Botticelli explained that the students who walked out scheduled a meeting with Ring to better understand the penalties of their involvement March 13, which turned out to be a snow day. The parent said the meeting was canceled by Ring and never rescheduled.

In response to this, Ring said, “The students did send an email that evening [Tuesday, March 13], but we didn’t get it until the following morning … I was not available then. But it was my intention for that meeting to take place.”

Nicolette Green, a senior, said while she didn’t participate in the walkout, she still stands for those who did, and encouraged administrators to do the same.

“I have seen these students’ reputations be dragged through the mud for no other reason than they felt strongly about doing something about the ongoing violence and bullying here.”

— Brian Botticelli

“It is our right as students to speak about problems we have — not only within our schools but within our country,” she said. “Fighting against gun violence shouldn’t just be a student cause and, as members of the school, you should stand with us. We are calling for change.”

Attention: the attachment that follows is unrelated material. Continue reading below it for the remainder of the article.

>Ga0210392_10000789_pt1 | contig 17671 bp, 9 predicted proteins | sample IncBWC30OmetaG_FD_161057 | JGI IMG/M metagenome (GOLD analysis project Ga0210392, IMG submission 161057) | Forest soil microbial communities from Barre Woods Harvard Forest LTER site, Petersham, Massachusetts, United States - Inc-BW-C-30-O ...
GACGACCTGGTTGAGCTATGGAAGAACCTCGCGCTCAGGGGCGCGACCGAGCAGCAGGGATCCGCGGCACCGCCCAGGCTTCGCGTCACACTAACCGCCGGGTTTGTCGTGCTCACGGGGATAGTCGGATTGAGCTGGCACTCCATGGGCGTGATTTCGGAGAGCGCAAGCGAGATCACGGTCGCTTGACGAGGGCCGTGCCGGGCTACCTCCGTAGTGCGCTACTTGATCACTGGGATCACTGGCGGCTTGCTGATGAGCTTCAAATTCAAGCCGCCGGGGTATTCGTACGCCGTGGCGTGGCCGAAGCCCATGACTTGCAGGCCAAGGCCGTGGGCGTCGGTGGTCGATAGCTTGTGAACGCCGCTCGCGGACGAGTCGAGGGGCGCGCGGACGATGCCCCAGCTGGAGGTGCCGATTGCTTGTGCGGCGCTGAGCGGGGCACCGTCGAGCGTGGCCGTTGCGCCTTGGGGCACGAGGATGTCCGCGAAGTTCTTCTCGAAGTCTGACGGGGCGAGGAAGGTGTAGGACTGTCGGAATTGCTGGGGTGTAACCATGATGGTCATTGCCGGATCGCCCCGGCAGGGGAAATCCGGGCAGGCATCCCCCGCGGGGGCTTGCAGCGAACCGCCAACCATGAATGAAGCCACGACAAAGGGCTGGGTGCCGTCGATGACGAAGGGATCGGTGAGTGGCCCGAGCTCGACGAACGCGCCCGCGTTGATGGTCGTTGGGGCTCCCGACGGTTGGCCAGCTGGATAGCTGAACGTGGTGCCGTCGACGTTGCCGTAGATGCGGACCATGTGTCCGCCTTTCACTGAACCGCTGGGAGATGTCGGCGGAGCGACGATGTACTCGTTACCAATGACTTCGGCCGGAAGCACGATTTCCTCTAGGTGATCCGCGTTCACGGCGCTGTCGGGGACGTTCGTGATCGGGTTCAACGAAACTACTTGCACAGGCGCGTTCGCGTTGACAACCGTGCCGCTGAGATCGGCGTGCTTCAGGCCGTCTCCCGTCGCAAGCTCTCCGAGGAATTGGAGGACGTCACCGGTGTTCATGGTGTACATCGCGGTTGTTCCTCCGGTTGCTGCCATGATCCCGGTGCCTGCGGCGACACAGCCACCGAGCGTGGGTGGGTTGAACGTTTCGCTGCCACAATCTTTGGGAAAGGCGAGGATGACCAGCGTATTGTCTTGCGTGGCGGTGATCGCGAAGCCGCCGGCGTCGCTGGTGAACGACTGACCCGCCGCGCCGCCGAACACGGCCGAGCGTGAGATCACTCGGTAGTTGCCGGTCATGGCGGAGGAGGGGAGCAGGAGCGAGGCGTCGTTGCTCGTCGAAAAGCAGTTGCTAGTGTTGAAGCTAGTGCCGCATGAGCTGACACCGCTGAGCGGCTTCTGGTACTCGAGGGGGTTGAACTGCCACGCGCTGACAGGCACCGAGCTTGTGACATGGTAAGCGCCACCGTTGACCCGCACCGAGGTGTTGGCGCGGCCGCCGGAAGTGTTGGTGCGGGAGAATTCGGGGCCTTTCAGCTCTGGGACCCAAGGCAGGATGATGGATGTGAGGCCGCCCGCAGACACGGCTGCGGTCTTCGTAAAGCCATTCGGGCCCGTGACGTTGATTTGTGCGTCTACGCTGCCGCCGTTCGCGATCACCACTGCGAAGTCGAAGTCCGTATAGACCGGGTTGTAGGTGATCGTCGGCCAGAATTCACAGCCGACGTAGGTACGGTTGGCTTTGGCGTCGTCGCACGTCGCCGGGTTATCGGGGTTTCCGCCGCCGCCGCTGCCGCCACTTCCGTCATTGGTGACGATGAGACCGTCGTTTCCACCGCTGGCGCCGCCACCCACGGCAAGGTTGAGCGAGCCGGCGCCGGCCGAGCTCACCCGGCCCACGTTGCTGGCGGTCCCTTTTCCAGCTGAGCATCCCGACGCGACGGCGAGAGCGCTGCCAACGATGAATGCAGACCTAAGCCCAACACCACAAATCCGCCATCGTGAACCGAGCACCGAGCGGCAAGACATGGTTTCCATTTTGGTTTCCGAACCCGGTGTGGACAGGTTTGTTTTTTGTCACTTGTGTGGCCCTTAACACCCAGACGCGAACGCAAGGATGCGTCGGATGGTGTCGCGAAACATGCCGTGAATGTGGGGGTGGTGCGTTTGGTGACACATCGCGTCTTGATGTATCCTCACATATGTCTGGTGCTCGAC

Green also addressed the district’s “heightened interest of safety and security,” as stated in the letter sent to parents as the main reason the walkout was prohibited and “not a viable option for our schools.” But, she said, that was proven to not be the case last week, referring to a PTA meeting in the school district March 14 in which a man pulled out a closed pocketknife while face-to-face with Pinkenburg, making a point that security is needed in rapidly escalating situations. Green said, although a security guard was present during that meeting, nothing was done to stop the man in an urgent manner. (See story on page A6.)

“This behavior should not be tolerated, and the event should not have happened,” Green said. “This man was told to leave by other parents, but he was not escorted out of the building. How was I or anyone else in that room supposed to blindly trust this guy? I don’t know this man or his background. Something should have been done.”